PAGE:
To prove that he is not a ghost, Jesus asks the disciples for something to eat. They give him a piece of broiled fish and he eats it in front of them. I don’t suppose that the risen Jesus really needed to eat but by doing so he showed the disciples that it was his body that had risen, not just his spirit. And for me that is a reminder that the resurrection is about this world. Not just about forgiveness or what happens to us when we die. Not just about the promise of heaven. It’s about the redemption of all that is.

I expect Prince Philip has touched the lives of quite a few of us in one way or another. I was lucky enough to meet him when I got my Duke of Edinburgh Award 34 years ago and even then he seemed quite old. He had had to stop shaking hands with people. As a curate, I helped out a reception at St James’ Palace for the Council of Christians and Jews and I was impressed at how knowledgeable Prince Philip was and by how much interest he took in people. I’m also very thankful for the leadership programme that Prince helped establish at Windsor. In the past week we have been reminded of the extraordinary range of interests that the Prince had. From the Royal Navy to engineering. From carriage riding to painting. And from the environment to interfaith matters. Prince Philip read voraciously and widely and many of his books were on matters of religion.

We don’t often see that range of interests in one person. As I’ve been reflecting on them this week, I’ve been challenged to expand my ideas about what resurrection might mean. Forgiveness of sins and life everlasting are fundamental of course. But resurrection is so much bigger than these things. It is about the whole of our lives. The whole of creation. We are used to seeing resurrection in terms of the arrival of spring. Flowers opening and new leaves budding. And this year we have a strong sense of resurrection as another lockdown ends. As the vaccination programme is rolled out. As shops and pubs and businesses reopen. As a Church, resurrection involves the reopening of our buildings. The resumption of public worship.

But of course, resurrection is much bigger than all these things. Surely it means things like an end to inequality. An end to things like foodbanks. An end to racism. An end to totalitarian regimes. Resurrection is not always comfortable. It unsettles, challenges the status quo. In recent years we have become increasingly aware of our impact on the climate and biodiversity. Resurrection surely means the reversal of global warming and the restoration of creation. And that involves change. Sometimes costly change. But it is something the Church of England has committed itself to and we can all play a part in helping make it happen.

I wonder then what resurrection means to you. What does might it look like in your life? Or in the lives of those around you? How might you help to bring about resurrection in your family life, in the lives of friends or of your local community? What might resurrection mean for the church on the street? Of course, it’s not just about the resumption of public worship but how we go out into the community and share good news with others. Resurrection is not something we can keep to ourselves behind closed doors. Part of our calling as Christians is to share it with others. Jesus sends us, as he sent the disciples, to proclaim repentance and forgiveness of sins to all nations, beginning from Jerusalem, from Walkley, and to the ends of the earth. We are witnesses of these things. Amen.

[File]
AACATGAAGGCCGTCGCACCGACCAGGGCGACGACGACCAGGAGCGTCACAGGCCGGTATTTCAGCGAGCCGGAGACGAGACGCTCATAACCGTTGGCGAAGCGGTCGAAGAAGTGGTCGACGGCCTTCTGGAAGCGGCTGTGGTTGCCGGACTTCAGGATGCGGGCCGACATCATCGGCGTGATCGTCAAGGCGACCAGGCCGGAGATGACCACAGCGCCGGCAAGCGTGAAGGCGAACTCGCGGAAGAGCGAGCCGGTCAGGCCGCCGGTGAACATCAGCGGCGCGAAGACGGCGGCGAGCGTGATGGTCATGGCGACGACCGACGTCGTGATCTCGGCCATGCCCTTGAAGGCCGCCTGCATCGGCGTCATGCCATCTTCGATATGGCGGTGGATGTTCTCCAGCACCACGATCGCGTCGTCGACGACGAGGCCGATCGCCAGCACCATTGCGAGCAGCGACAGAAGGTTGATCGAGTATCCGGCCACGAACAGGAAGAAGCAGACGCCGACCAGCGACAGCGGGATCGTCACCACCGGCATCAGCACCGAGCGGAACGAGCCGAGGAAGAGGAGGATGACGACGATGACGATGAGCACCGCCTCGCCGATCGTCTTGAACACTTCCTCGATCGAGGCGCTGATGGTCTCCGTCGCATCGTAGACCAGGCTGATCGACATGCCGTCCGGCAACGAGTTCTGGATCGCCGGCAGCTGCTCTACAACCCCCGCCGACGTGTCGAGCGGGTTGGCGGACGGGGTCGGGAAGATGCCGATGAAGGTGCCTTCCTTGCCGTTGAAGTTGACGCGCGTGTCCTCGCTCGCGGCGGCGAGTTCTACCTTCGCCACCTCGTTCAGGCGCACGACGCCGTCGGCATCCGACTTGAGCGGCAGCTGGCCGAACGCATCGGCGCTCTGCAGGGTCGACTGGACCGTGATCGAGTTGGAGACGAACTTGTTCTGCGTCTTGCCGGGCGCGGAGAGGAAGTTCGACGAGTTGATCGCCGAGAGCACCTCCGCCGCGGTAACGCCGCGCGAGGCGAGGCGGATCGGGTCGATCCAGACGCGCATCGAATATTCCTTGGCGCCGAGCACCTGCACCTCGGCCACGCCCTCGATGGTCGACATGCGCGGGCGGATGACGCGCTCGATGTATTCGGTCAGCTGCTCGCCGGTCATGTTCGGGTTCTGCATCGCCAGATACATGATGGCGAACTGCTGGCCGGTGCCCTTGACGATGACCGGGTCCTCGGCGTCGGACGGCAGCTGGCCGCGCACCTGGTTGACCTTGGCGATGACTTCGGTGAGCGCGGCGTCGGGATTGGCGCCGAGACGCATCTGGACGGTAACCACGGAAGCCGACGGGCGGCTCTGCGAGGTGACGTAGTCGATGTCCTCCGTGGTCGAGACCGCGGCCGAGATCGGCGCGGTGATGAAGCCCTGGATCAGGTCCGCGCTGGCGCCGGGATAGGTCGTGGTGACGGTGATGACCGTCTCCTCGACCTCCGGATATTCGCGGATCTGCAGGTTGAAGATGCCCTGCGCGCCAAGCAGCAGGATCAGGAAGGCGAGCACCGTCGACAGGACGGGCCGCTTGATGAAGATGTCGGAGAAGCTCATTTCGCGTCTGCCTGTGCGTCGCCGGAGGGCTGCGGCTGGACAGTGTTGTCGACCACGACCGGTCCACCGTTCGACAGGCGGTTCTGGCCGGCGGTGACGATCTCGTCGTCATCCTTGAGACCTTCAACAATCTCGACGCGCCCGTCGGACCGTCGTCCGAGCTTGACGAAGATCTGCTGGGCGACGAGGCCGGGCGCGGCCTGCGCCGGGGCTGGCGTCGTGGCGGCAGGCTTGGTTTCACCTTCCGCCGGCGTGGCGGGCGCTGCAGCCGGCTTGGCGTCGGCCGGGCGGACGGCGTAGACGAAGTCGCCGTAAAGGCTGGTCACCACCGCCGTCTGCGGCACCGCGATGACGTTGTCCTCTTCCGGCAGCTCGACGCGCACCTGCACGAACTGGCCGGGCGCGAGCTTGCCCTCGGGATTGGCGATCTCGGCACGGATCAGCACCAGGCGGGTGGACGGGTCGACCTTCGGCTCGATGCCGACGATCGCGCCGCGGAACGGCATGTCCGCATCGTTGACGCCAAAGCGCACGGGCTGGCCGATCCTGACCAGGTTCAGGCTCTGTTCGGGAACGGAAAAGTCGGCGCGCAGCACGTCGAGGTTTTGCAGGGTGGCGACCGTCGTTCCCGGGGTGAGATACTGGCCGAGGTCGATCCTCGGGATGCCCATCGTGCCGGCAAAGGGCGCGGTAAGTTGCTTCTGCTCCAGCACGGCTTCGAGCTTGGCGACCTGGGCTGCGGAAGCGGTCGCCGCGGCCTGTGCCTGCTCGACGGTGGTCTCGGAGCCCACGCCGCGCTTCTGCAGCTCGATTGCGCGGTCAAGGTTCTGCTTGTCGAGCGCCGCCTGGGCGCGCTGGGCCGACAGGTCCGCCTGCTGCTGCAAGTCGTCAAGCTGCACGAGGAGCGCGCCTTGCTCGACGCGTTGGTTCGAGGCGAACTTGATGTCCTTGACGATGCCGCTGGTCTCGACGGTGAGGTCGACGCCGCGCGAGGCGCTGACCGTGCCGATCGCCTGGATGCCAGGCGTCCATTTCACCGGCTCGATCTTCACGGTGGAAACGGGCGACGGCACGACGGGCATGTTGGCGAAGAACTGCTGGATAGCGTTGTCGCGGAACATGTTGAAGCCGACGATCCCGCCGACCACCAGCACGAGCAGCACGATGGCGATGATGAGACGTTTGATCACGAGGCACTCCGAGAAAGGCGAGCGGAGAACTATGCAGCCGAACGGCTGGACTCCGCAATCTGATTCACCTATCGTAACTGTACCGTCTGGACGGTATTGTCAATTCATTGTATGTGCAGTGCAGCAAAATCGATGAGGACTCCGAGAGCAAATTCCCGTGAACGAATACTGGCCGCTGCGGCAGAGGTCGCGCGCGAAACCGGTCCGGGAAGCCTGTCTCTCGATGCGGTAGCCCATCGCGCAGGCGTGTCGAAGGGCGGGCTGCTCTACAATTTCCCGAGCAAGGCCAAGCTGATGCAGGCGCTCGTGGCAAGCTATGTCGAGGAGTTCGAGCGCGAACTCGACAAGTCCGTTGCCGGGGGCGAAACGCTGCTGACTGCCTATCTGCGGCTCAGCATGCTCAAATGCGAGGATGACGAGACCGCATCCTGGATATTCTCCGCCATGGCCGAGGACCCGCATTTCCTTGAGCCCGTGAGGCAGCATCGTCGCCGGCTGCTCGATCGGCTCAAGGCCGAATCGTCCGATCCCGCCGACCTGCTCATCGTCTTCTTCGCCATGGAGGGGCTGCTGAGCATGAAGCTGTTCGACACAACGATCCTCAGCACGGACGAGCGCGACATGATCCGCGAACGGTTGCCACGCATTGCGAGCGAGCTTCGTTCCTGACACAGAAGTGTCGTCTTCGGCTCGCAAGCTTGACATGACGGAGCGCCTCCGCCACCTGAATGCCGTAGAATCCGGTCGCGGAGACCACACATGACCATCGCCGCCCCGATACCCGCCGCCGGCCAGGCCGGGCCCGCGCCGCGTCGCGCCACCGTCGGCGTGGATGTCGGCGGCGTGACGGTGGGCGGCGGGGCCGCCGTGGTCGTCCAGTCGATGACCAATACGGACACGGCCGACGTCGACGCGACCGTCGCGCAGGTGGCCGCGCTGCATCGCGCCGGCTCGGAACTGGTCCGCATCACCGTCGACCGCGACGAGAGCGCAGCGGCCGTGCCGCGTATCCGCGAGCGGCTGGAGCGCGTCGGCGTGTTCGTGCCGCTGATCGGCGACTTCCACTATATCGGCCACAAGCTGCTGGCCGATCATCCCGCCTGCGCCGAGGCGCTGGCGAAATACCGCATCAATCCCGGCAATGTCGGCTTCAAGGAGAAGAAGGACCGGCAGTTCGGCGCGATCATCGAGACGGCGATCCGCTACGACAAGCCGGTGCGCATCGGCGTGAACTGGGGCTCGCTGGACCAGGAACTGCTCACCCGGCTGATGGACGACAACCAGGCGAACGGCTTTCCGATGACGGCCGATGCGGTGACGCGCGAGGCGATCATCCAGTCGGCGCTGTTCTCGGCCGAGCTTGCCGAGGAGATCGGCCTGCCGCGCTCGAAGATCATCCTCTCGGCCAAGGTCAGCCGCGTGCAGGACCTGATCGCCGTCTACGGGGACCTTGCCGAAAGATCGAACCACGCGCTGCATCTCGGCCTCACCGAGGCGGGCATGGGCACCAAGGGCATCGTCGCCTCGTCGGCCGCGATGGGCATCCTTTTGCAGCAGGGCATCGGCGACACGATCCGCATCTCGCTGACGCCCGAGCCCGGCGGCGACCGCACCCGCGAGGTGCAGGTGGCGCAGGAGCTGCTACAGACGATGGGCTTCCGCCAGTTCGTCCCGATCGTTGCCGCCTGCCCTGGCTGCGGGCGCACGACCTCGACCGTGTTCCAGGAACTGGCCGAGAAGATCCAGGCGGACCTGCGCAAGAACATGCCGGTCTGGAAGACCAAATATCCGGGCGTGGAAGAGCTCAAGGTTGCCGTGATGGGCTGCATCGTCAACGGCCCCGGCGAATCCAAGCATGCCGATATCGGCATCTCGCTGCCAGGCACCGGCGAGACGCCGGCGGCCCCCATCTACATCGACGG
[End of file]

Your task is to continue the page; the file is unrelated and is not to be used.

The Prayers
Prepared by Veronica.

In the power of the Spirit and in union with Christ, let us pray to the Father.

O God, the creator and preserver of us all, we pray for all your people throughout the world at this time of mutating pandemic. Guide those in authority to work in partnership with all, especially the poorer parts of the world, to use the inventiveness of our geneticists and virologists to share the vaccines that are being developed. Guide them also to seek peace where there is war, and to bring aid to all who are suffering where there is conflict or natural disaster.
Lord in your mercy,
hear our prayer.

We pray for our Queen and all the members of the Royal Family as they mourn Philip Duke of Edinburgh whose funeral took place yesterday. We give thanks for his life of service to this country and the Commonwealth, remembering how millions of young people’s lives have been enriched by participating in the Duke of Edinburgh’s Award Scheme, in addition to his many royal duties.
Lord in your mercy,
hear our prayer.

We pray for the Church worldwide, especially for the Queen, the supreme governor of the Church of England, that her faith will give her strength at this sad time. As we continue to celebrate our risen Lord, may all Christians seek to live according to the promises made by Christ, and work together for the good of all the peoples of the world.
Lord in your mercy,
hear our prayer.

We pray for our city and community and for the elections due in the next few weeks. We pray that you will inspire successful candidates to work for the good of all constituents in their community. We give thanks for all the volunteers who give their time to provide services, and keep our streets and green open spaces clean and beautiful.
Lord in your mercy,
hear our prayer.

We pray for all who are ill at this time, whether from corona virus or other conditions and have to wait longer for treatment than normal. Be with them all, and all who work in the NHS at this time of great strain, that they may know your care and healing grace. In a moment of quiet we remember by name those known to us who are suffering at this time.